The UK Parliament is voting this Tuesday on whether to accept and move forward with the government’s Brexit deal that has been hammered out with the EU. It seems likely that the deal will not get enough votes to pass, and so we will be left in no-man’s land with no deal in place and with the March 29th deadline for leaving the EU fast approaching.
Predictions from the Bank of England and the IMF, amongst others, are that whatever way the UK leaves the union, it will negatively impact life in the UK, at least in the immediate term, to a potentially prolonged and painful level. In the context of the current world situation, I think the ramifications of leaving run much wider than that.
It is increasingly clear that the world is at a political and, more importantly, an environmental tipping point, if not already past the point of being able to scramble back up the ever-steepening slope and avoid drowning in the waters below.
At this crucial time for the world, surely we need to work toward unity, honesty and understanding more than ever and not keep blindly promoting, and falling for, division, isolationism and mistrust.
The Brexit decision, to throw the dice up in the air without knowing how they will land, seems like an incredibly risky strategy, not just in the short term for the UK, but in the wider, long-term. The possibility of this helping to initiate a further fracturing of a union of nations is very real, a union that more than ever should be working in tandem to help solve the most pressing issues of political and environmental security that we all ultimately need.
With the current dire predictions for the world’s climate and the devastating changes that could – or more likely will – come, we are all going to have to make sacrifices and changes to the way we live, see ourselves truly as a planet of people instead of a collection of individual states not reliant on each other. Because ultimately, we are, one set of people, intrinsically linked to and dependent upon each other and the broader throb of life around us on this earth.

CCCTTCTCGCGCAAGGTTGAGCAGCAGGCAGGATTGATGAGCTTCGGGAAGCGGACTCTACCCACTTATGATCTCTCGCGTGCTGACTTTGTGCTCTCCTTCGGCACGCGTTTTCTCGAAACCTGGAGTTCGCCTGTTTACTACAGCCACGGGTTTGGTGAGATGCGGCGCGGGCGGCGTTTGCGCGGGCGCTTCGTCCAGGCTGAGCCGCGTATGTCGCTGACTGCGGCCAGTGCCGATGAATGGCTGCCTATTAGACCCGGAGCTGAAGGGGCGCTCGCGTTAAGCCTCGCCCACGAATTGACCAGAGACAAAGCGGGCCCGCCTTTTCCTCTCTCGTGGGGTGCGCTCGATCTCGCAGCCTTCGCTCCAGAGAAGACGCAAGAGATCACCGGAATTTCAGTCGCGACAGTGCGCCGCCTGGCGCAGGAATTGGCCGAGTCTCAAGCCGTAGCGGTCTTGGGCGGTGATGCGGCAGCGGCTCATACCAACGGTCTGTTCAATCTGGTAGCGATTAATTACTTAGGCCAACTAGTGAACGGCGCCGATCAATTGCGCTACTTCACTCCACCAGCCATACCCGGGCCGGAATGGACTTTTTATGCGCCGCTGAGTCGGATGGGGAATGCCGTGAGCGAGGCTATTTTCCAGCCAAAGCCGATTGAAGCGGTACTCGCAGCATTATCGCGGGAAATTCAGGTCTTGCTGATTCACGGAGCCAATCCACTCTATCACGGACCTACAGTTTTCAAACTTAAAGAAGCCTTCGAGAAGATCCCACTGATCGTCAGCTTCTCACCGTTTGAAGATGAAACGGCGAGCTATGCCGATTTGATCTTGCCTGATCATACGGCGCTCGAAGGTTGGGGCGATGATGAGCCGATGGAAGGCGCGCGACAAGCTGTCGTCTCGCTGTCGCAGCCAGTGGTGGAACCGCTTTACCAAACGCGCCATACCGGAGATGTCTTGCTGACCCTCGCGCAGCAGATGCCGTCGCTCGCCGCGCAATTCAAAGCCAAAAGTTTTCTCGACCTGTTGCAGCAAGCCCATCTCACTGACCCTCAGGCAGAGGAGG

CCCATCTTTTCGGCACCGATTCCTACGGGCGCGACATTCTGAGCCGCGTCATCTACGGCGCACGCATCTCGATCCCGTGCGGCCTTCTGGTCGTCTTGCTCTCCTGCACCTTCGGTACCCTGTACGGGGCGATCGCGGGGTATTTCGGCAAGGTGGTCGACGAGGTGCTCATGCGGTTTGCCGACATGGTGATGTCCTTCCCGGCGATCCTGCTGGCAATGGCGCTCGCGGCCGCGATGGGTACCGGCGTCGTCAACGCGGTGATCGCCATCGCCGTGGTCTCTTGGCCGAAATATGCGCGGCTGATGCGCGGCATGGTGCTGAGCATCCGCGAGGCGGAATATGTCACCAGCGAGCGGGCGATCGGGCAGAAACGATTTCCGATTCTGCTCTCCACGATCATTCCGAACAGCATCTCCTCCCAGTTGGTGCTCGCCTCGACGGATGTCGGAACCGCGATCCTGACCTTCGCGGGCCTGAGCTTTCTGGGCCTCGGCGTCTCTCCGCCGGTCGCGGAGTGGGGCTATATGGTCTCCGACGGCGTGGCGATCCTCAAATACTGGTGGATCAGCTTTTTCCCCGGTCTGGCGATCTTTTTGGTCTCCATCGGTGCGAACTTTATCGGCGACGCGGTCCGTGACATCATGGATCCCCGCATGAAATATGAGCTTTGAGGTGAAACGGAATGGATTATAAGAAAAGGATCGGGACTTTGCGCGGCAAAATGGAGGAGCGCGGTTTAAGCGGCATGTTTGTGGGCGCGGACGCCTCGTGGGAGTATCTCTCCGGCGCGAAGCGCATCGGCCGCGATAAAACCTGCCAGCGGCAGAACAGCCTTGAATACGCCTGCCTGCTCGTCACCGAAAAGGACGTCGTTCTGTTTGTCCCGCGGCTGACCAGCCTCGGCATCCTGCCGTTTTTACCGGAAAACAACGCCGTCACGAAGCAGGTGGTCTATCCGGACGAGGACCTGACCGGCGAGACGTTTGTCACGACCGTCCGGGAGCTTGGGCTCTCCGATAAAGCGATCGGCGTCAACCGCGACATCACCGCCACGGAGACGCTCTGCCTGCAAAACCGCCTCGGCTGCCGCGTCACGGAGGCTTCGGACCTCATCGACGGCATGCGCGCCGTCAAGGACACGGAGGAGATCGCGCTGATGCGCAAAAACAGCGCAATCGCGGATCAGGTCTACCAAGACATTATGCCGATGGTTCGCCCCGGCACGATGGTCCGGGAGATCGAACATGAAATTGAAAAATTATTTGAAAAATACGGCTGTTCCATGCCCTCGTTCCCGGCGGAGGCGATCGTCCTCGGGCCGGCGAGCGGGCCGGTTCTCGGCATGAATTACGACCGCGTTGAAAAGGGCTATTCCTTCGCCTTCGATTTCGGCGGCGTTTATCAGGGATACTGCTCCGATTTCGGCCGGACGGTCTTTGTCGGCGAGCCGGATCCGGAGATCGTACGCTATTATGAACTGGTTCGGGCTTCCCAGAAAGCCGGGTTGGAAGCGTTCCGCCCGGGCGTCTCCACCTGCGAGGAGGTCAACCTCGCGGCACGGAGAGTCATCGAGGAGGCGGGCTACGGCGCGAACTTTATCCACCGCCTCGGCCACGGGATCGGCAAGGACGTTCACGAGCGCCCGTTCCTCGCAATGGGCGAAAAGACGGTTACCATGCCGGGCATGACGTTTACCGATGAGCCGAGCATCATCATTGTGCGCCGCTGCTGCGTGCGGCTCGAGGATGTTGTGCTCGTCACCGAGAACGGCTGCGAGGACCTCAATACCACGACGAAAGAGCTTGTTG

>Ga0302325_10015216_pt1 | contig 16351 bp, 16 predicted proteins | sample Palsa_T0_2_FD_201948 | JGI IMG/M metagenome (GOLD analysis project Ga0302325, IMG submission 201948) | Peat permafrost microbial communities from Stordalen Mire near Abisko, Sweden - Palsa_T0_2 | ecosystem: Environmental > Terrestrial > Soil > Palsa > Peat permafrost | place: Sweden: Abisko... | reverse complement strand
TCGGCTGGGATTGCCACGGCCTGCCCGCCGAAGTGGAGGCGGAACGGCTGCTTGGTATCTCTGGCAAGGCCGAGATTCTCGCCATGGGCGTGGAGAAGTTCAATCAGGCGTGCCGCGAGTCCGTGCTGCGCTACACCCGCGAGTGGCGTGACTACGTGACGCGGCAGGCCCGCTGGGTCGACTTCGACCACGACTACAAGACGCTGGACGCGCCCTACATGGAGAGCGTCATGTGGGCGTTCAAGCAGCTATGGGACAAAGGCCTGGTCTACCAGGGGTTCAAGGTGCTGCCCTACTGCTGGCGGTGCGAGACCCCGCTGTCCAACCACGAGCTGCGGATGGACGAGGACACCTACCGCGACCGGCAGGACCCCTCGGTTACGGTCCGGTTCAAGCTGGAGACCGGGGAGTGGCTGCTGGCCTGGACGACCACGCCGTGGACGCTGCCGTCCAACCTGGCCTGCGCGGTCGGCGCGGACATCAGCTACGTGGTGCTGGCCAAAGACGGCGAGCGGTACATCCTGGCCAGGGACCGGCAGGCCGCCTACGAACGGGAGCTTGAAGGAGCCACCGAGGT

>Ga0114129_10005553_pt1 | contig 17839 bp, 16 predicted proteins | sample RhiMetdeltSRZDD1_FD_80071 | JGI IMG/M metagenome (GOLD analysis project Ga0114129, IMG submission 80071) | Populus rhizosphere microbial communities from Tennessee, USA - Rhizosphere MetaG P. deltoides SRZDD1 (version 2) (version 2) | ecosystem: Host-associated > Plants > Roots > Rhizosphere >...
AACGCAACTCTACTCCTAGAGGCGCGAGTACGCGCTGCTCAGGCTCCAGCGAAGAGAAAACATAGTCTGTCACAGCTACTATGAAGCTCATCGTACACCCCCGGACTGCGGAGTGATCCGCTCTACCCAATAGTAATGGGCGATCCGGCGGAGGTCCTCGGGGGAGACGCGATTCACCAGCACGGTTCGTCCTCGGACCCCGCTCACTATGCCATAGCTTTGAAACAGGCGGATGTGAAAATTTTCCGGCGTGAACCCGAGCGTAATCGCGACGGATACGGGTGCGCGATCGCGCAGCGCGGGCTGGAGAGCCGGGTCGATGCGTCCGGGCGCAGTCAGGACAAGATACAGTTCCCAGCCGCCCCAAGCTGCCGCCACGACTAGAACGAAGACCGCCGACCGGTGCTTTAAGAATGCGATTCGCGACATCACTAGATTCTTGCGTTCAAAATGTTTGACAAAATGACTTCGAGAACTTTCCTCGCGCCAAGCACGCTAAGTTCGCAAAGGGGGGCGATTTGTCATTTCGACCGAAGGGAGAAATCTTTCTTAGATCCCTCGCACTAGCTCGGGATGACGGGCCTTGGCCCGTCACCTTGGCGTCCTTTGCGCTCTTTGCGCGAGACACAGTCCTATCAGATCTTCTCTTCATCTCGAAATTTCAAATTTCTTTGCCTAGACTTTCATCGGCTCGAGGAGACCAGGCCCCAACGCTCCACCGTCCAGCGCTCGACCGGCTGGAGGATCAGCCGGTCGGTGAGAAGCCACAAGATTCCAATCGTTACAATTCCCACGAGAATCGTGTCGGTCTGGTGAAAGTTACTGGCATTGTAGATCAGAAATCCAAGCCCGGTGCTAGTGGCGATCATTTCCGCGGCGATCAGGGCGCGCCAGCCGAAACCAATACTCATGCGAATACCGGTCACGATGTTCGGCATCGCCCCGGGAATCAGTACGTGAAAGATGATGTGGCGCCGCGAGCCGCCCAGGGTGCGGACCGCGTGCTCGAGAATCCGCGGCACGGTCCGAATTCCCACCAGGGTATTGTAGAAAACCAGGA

I see the Brexit situation as a test of where we might be heading. I’m hoping, now that we know how difficult and potentially destructive leaving the EU could prove for the day-to-day lives of so many people, that we don’t just keep our heads down and plough on regardless. If the deal is voted down, we might then have a chance to say to the people of the UK, let’s take a look at what leaving actually means, now that we see all the warts and bruises in clear daylight and ask if this is still the route we really want to go down.
Seen in conjunction with our need to pull together to save our fragile environment, a vote to remain inside a union of nations could prove an important signal to the rest of the world that we should be rejecting the notion that ‘on our own’ is best, lift our heads above the constant stream of misinformation and self-interest and see things for what they really are and in terms of the broader, planet-sized issues that are staring ALL of us squarely in the face.
With the new realities that we face, we can’t afford to return to the ‘gold old days,’ so enticingly dangled in front of people’s faces, in the UK referendum and in the last US election. They have led us to a dreadful turning in the road that we might, might, still have the chance of straightening into a more sustainable future. But in order to make that happen, we must embrace a more tolerant and inclusive future together.